Last night, Prime Time looked at the system of direct provision, posing the question: is the system unfair or a necessary deterrent?
Direct provision is the institutional system which includes accommodation, meals and a personal allowance of €19.10 per adult and €9.60 per child, per week, to asylees. They are not allowed to work. An EU directive would allow asylees to work in Ireland but the State declined to sign it.
Many have been waiting for over seven years in accommodation centres, such as the one in in Lissywoolen, above, for their application to be processed.
New rules to be introduced this year should see the application process speeded up for the 4,600 or so asylees that are currently in Ireland – approximately 1,700 of whom are children with many living in the direct provision system all their lives.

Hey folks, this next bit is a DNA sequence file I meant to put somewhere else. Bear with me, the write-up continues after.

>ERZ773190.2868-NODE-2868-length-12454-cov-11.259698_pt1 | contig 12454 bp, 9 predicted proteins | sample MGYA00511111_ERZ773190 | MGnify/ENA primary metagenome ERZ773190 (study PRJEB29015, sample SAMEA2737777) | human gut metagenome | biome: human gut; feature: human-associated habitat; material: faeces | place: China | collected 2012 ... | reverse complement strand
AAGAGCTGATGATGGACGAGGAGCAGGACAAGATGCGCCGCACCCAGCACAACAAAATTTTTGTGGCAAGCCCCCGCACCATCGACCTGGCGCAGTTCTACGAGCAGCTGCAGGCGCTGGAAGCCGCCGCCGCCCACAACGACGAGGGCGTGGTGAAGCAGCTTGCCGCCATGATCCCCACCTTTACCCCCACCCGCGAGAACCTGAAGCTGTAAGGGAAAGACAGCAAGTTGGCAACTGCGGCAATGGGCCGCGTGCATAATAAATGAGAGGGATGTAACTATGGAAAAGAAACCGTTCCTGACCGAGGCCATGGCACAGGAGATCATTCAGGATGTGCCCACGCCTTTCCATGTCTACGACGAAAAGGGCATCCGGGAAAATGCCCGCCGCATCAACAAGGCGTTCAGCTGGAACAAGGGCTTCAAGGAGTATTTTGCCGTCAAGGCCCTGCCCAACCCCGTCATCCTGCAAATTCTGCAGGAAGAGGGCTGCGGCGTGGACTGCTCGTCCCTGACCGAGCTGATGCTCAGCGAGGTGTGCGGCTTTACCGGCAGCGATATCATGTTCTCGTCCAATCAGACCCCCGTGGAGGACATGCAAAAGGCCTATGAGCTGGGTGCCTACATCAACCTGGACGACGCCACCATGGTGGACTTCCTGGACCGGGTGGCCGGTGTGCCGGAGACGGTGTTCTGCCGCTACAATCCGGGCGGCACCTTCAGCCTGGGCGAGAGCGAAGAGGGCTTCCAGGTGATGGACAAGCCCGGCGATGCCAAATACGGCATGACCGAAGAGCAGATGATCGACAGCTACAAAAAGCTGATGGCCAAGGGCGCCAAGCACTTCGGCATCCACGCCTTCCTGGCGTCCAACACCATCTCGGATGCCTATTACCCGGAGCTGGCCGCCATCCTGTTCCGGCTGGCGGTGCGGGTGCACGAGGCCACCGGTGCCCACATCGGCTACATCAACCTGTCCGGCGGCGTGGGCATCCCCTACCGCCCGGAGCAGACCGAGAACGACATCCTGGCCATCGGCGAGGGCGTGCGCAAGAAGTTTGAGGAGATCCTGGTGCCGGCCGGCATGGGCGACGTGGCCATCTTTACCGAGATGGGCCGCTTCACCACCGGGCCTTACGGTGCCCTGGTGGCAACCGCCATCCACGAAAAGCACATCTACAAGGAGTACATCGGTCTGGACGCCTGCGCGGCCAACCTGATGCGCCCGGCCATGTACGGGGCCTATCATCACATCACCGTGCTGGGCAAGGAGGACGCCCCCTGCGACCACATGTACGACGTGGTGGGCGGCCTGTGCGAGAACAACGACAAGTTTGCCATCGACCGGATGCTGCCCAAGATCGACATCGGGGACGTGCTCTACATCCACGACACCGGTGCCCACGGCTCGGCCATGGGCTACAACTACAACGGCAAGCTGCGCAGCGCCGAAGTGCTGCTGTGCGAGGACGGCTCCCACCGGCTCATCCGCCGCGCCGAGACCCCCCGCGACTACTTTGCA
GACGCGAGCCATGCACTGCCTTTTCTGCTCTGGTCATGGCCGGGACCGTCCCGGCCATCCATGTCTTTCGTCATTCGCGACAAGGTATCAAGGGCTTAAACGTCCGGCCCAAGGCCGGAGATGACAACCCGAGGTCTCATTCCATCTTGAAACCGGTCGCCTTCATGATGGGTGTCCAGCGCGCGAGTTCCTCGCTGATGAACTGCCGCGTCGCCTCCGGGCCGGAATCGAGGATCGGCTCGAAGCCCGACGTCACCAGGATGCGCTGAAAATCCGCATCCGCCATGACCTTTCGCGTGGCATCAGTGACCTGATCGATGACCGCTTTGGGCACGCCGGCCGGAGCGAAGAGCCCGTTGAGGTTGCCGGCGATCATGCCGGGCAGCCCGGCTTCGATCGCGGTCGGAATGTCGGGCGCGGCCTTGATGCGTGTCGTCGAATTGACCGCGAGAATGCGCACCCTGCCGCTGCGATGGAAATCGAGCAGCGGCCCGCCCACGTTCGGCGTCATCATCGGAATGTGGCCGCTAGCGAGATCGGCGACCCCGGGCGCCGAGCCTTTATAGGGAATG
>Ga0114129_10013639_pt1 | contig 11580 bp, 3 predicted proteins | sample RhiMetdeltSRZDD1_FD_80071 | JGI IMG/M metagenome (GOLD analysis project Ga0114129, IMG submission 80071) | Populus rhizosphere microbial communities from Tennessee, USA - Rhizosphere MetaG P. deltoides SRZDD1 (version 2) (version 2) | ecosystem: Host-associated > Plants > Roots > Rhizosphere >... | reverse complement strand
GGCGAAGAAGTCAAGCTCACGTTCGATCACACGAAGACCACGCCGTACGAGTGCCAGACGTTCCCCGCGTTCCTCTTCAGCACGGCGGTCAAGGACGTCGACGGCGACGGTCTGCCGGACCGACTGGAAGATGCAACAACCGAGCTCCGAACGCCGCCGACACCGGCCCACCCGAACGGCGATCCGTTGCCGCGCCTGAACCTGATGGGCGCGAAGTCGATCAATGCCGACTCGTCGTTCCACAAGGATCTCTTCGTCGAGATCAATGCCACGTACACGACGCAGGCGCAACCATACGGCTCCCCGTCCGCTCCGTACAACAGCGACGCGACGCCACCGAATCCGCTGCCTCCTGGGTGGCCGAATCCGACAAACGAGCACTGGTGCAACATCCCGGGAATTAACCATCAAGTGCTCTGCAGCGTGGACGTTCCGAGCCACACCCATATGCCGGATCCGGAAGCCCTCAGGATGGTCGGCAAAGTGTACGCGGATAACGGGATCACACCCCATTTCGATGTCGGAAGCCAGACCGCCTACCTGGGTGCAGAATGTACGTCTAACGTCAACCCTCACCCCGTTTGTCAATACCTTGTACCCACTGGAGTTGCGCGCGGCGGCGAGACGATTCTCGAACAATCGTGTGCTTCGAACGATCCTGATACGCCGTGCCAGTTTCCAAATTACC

On Prime Time last night, reporter Tanya Sillem said a confidential Government briefing paper said the biggest concern about any alternative reception system would be the ‘pull factor’, basically a better system could attract more asylees.
During the programme, Fine Gael TD Charlie Flanagan, above, defended the State’s direct provision system, saying:
“They can’t earn money. They can’t earn, if you like, a living. What the State does is provides a sum of €19 a week. Of course it’s insufficient but this is the direct provision regime. We have to ensure that Ireland is not an attractive place for applicants to arrive on our shores in numbers that perhaps we simply couldn’t afford or that we couldn’t cope with.”
“I wouldn’t regard [direct provision] as a deterrent. I would recognise that there is a pull factor. That if we have a very attractive regime – where people can come in, sign up for very attractive social welfare rates on day one, that pull factor is going to be realised and we will have a challenge as a State, we’d find it very, very difficult to cope with.”